Lamson & Goodnow
Lamson & Goodnow was established in 1837 in Shelburne Falls Massachusetts. They are currently the worlds oldest cutlery manufacturer and are still producing knives in Westfield Massachusetts. They still operate a factory outlet in Shelburne Falls.
Their website can be accessed HERE
(Adapted from “Picturesque Franklin” , Wade, Warner & Co. , Northampton MA 1891
This publication was a “snap shot” of Franklin County businesses and industries as of 1891. This original article will not include the history which occurred afterwards, unless noted by the museum editor.)
This is one of the oldest cutlery manufacturing corporations in the country, and the fame of its products is world-wide. The engravings on the next page may be studied with interest, the antique picture especially, as it shows the works of the company, as they originally existed in 1846, on the other side of the stream. Probably the fishing in this vicinity was better in those days, as the picture shows at least two sportsmen with rods in active play.
The present company was organized in 1856, and have several times enlarged their facilities and capital stock, each time to meet actual demands, and at this time the works comprise some eight or nine commodious brick and frame buildings, of one to three-and-a-half stories, some roofed with sheet iron, and covering in all two and a half acres. The company own thirty acres of land and the dam on the premises—24 feet fall, affording 300 horse power — and have the option of another equal power just below, their own water privilege consisting of seven acres, and being one of the most desirable on the Deerfield river. Their machinery equipment is first-class, and embraces every device suitable to the work to be performed — forges, trip hammers, lathes, emery wheels, etc., in abundance and great variety. Two hundred and twenty-five skilled and unskilled operatives are employed, and the tenements in which they live form quite a village. The works contain over 30,000 square feet of flooring today, and the present business has developed from the simple manufacture of shoe and butcher knives in 1846. In 1849-50 the manufacture of table cutlery was first begun with the importation of a few workmen from Sheffield, England. The shops soon became too small and the company came over on the west side of the river, in 1850, buying two large farms, the Coleman and the Benton farms, for about $3000, and the old Benton farmhouse is still standing. Up to 1850 there was only a flash-board on a mud-sill to hold the source of power in the river, and in 1869 there was a great freshet and the first dam on the river was wiped out.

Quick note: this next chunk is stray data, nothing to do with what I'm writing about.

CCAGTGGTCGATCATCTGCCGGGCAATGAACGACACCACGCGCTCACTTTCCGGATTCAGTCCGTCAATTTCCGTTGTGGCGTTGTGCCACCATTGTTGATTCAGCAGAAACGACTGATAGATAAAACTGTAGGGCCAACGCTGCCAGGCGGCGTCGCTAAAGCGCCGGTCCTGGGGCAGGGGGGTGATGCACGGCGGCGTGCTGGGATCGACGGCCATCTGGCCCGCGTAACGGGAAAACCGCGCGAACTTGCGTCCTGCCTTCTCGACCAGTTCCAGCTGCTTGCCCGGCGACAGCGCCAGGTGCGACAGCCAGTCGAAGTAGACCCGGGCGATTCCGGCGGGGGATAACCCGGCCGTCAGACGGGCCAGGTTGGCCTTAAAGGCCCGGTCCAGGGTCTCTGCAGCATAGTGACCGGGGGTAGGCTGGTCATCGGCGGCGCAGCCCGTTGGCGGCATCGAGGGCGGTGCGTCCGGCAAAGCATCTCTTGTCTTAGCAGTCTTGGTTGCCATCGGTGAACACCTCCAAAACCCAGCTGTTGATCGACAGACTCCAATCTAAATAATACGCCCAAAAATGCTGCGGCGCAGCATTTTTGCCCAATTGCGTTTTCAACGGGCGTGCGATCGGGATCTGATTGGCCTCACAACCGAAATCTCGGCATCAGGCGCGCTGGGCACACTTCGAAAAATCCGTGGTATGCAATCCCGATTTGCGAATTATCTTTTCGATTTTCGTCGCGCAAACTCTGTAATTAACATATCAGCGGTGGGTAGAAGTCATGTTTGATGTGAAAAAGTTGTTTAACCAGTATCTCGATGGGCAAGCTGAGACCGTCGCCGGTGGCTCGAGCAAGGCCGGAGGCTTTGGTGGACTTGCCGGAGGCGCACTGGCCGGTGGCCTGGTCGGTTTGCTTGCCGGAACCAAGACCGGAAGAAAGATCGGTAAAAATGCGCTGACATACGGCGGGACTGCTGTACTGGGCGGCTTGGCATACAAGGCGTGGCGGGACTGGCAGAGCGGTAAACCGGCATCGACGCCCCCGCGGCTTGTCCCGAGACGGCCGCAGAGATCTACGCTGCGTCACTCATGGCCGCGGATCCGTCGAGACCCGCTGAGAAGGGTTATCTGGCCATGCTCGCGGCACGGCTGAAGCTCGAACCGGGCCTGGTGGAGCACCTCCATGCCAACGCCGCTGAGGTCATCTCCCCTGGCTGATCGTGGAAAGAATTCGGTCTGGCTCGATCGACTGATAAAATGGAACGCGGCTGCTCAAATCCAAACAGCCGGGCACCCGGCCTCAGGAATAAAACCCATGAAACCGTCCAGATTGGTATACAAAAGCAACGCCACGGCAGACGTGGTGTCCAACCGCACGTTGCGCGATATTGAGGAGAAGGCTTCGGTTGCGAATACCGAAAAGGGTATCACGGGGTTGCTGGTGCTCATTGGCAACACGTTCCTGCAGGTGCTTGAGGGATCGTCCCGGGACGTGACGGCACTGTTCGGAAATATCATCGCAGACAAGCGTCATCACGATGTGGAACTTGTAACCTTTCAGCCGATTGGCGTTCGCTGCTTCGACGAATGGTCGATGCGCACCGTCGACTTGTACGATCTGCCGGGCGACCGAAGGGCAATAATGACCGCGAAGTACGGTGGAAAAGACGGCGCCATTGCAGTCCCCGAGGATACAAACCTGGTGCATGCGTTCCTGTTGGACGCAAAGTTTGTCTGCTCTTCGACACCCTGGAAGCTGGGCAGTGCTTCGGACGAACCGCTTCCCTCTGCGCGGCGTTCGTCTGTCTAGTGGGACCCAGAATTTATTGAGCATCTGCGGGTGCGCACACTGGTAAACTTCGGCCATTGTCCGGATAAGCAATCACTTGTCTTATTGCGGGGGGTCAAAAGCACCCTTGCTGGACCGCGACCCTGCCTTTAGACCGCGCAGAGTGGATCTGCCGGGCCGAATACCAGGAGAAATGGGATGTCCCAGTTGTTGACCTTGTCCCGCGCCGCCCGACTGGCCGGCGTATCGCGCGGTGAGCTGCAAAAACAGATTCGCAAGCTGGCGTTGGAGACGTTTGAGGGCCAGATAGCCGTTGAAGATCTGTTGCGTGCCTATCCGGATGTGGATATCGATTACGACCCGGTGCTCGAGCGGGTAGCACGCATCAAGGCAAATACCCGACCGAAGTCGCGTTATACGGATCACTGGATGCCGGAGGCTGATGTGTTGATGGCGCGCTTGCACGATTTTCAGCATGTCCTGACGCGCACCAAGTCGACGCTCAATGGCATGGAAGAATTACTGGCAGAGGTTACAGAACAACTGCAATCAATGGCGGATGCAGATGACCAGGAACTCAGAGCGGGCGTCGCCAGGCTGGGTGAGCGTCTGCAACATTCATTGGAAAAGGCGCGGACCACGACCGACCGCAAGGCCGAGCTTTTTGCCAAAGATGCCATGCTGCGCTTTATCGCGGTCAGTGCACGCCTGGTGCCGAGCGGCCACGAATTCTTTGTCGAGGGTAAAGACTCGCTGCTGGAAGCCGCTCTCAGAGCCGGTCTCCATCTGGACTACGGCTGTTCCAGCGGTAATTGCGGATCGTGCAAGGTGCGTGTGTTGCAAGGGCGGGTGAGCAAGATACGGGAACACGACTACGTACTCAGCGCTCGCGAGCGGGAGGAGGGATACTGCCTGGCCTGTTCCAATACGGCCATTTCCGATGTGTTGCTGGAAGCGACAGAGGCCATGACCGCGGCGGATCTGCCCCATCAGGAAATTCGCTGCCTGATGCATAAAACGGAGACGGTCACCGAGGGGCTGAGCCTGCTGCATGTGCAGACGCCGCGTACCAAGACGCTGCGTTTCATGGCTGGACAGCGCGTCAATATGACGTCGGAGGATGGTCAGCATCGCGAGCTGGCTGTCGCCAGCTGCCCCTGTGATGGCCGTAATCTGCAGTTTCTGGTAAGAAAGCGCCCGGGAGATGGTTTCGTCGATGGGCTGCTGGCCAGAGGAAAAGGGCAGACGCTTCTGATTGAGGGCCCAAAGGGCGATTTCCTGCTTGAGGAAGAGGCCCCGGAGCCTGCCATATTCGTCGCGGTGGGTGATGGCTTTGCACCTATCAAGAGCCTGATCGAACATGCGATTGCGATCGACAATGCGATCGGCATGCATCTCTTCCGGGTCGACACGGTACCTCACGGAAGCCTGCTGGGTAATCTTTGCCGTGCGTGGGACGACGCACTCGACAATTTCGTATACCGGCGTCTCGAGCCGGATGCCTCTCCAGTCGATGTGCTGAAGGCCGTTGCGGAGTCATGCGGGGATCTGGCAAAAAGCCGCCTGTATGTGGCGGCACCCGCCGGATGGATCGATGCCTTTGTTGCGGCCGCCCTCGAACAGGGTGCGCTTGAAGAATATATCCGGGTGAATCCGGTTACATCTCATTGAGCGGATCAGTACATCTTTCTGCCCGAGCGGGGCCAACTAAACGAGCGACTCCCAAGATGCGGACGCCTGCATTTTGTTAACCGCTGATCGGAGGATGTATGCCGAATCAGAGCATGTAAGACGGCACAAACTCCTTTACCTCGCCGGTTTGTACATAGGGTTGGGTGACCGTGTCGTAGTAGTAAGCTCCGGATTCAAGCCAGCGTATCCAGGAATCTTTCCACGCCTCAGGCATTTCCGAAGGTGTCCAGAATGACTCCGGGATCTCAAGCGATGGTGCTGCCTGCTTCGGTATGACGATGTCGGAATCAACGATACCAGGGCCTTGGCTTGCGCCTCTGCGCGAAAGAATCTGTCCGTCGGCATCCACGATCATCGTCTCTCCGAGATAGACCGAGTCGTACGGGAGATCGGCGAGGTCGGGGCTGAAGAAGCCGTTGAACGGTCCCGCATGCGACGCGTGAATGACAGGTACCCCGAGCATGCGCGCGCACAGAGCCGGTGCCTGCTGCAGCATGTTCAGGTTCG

Messrs. Lamson & Goodnow came from Cummington, where they had been manufacturing scythe-snaths, and in 1847 formed the corporation by their name.
It would be impossible to describe either the processes or the goods of this company in the space to which we are confined. Suffice it to say that they manufacture every description of fine and medium table cutlery with solid steel, pearl, ivory, celluloid, bone, rubber, cocobolo and other handles, and with plain or silver-plated blades and tines, silver-plated forks, butchers’, bread, cheese, hunting and other knives, etc. A specialty which they control, and which has proved a very popular convenience, is the Gardner patent carver fork-guard and rest, which commends itself at a glance.
The company makes 500 different styles of cutlery, use 200 tons of steel a year, 18,000 pounds of ivory, 300 of rosewood, 400 tons of coal, 100 grindstones, and 300,000 shin bones.
One of the strong points with the Lamson & Goodnow company is the retention in its employ for so many years, of trained, experienced workmen. In the forging-room are two men who have been with the company over 40 years and three over .30; in the fork finishing-room three over 30 and three over 20; in the grinding room one over 42 years and five over 20; in the steel knife finishing department one 38 years and two over 20; in the saw room, one 37 years, one 29 and one 27, and the carpenter 29. In the tempering department men have been there 40, 29 and 26 years; in the buffing department, 33, 26 and 24 years; in the east wheel room, 38, 27 and 28 years. The watchman has made his nightly rounds for 28 years, the machinist has worked here for 23 years, and the die-maker 15. Rufus Smith has been here 44 years and James Gilligan 39, while F. A. Ball, the veteran secretary and once treasurer, has been here 43 years. The present officers of the Lamson & Goodnow company are: Pres., R. N. Oakman, Jr.; Sec, F. A. Ball; Treas., H. H. Mayhew, and these with F. H. Oakman and F. R. Pratt constitute the board of directors.